Watch CBS News

Oil Rig Operator Waited 3 Hours To Shut Off Pipeline In Huntington Beach Spill, Document Says

HUNTINGTON BEACH (CBSLA) – Despite receiving a warning that something was wrong, operators of an offshore oil rig appeared to wait more than three hours before shutting off a pipeline that leaked tens of thousands of gallons of oil into the ocean waters off the Orange County coastline over the weekend, according to a federal document obtained Tuesday.

Major oil spill in Huntington Beach
Huntington Beach, CA - October 05: An environmental oil spill cleanup crew member picks up chucks of oil on the beach from a major oil spill at Huntington Dog Beach in Huntington Beach Tuesday, Oct. 5, 2021. Environmental cleanup crews are spreading out across Huntington Beach and Newport Beach to cleanup the damage from a major oil spill off the Orange County coast that left crude spoiling beaches, killing fish and birds and threatening local wetlands. The oil slick is believed to have originated from a pipeline leak, pouring 126,000 gallons into the coastal waters and seeping into the Talbert Marsh as lifeguards deployed floating barriers known as booms to try to stop further incursion, said Jennifer Carey, Huntington Beach city spokesperson. At sunrise Sunday, oil was on the sand in some parts of Huntington Beach with slicks visible in the ocean as well. We classify this as a major spill, and it is a high priority to us to mitigate any environmental concerns, Carey said. Its all hands on deck. (Allen J. Schaben / Los Angeles Times via Getty Images)

The pipeline leak, which was reported Saturday morning, may have spilled up to 144,000 gallons of oil into the ocean waters. The spill occurred in federal waters at the Elly rig, about 4 1/2 miles off shore. The rig is owned by Amplify Energy.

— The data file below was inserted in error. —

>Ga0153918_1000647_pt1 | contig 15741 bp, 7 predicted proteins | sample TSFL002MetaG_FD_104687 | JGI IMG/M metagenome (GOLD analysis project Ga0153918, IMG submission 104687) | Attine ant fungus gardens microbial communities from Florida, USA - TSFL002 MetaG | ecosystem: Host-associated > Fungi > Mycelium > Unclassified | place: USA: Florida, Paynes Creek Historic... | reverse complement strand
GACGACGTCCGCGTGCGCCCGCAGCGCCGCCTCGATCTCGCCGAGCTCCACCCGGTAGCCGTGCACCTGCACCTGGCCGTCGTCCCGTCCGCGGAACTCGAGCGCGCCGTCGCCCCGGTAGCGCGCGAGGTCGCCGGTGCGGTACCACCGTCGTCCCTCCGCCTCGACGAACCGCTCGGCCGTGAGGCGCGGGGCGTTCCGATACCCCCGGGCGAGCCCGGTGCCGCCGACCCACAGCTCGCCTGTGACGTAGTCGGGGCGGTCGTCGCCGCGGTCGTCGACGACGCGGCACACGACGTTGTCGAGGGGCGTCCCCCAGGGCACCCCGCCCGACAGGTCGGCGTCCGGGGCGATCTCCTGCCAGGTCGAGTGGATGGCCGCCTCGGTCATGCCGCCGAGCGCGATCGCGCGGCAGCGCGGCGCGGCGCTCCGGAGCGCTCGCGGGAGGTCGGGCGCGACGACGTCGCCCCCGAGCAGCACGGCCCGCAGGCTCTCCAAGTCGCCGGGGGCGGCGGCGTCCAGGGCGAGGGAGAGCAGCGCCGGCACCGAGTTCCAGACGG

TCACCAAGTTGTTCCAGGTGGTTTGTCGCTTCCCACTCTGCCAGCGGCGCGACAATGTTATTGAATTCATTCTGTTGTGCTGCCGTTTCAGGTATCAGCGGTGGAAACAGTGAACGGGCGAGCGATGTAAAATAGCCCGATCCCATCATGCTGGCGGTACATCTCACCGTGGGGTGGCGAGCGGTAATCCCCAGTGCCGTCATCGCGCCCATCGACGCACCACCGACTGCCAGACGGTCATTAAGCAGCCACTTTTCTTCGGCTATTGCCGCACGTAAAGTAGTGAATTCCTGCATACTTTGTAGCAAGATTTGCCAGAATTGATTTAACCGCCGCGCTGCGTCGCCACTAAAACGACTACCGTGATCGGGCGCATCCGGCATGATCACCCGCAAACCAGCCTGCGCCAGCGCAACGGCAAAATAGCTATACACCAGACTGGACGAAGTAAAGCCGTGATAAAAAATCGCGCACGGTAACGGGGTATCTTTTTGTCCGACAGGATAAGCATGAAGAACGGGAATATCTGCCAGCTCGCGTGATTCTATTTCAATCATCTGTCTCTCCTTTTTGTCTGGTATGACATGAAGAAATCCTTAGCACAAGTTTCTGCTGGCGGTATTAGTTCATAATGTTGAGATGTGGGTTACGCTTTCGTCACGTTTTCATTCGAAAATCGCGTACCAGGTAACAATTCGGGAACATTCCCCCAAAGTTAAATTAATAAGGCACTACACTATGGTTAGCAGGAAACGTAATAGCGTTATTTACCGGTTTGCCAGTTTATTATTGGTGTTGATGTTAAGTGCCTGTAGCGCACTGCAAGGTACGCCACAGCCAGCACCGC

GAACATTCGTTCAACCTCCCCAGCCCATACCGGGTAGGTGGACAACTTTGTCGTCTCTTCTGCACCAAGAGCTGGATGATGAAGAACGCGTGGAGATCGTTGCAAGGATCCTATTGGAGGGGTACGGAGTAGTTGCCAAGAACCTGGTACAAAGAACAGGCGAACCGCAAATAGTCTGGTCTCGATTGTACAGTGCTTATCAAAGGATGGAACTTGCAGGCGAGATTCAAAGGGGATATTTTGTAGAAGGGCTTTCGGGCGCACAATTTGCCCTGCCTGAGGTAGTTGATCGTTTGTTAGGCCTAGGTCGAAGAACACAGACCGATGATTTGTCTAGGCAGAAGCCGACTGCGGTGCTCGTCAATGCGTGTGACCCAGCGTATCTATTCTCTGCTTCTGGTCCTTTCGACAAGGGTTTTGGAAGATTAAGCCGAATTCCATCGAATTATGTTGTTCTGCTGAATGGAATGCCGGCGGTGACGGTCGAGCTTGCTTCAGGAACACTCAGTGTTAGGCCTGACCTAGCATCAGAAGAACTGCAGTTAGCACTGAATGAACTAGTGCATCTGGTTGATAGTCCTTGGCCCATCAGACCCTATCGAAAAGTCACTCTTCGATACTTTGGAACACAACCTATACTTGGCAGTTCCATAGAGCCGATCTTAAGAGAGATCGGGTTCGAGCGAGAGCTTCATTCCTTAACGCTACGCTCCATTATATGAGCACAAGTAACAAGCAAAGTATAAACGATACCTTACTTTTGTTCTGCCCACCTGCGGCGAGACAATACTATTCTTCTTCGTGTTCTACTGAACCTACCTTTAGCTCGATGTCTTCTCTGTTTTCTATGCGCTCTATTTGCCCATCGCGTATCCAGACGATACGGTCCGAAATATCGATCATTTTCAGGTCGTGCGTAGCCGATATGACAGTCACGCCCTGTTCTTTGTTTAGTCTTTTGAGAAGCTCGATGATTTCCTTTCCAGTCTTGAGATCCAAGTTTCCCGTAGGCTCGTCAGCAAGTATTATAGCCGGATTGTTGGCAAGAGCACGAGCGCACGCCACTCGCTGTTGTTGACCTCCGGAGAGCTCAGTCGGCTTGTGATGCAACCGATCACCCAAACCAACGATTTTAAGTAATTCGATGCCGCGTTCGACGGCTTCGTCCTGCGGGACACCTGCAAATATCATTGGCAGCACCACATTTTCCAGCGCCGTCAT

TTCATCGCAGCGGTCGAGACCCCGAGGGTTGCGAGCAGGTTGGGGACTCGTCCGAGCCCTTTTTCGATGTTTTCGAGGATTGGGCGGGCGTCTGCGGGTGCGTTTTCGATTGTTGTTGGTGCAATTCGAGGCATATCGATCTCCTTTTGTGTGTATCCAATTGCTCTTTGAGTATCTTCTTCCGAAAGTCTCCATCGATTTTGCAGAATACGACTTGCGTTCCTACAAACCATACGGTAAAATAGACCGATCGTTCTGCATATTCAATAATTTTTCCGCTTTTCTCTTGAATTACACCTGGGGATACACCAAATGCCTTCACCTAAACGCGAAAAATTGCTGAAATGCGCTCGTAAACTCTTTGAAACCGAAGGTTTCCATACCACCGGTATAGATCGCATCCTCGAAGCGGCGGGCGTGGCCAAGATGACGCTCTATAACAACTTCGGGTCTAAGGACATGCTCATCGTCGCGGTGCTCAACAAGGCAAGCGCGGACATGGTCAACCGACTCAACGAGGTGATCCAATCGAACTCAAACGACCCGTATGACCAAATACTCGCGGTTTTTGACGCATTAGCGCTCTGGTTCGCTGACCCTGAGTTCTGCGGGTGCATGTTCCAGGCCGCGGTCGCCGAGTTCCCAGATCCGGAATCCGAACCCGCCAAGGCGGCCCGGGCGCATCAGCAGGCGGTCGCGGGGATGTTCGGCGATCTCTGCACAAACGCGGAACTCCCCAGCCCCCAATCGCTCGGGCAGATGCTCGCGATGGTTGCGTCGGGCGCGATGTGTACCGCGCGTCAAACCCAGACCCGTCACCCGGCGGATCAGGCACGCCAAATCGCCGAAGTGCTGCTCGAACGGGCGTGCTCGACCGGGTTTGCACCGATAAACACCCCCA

Federal authorities confirmed Tuesday that a section of Amplify Energy's oil pipeline was damaged and moved more than 100 feet along the ocean floor, an indication that a ship's anchor may have caused the spill.

RELATED: Questions Swirl Around Cause Of Devastating Huntington Beach Oil Spill

A document obtained by CBS2's David Goldstein from the U.S. Department of Transportation indicates a low pressure alarm went off on the Elly at 2:30 a.m. Saturday.

However, workers in the control room of Beta Offshore, a subsidiary of Amplify, did not shut down the pipeline until 6:01 a.m., about 3 ½ hours later.

Amplify didn't notify state and federal authorities until 9:07 a.m., the document states.

"We did not see the sheen at 2:30, like I said, first time we saw the sheen was at 8:09 a.m.," Amplify Energy CEO Martyn Willsher told reporters Tuesday.

"If that's true, then that's pretty terrible for what's going on, because that means there could have been less oil that would be leaking if they had turned it off sooner," Orange County Supervisor Katrina Foley said.

TIMELINE: Huntington Beach Oil Spill

There are also questions about when the authorities first were notified by the public about a possible spill.

According to a document from the California Governor's Office of Emergency Services, the state was first notified of a possible leak at 8:22 p.m. Friday.

A person reported seeing an unknown sheen in the water. However, the U.S. Coast Guard did not send aircraft up until first light the following morning. Sources in the governor's office say they should have moved quicker.

View CBS News In
CBS News App Open
Chrome Safari Continue
Be the first to know
Get browser notifications for breaking news, live events, and exclusive reporting.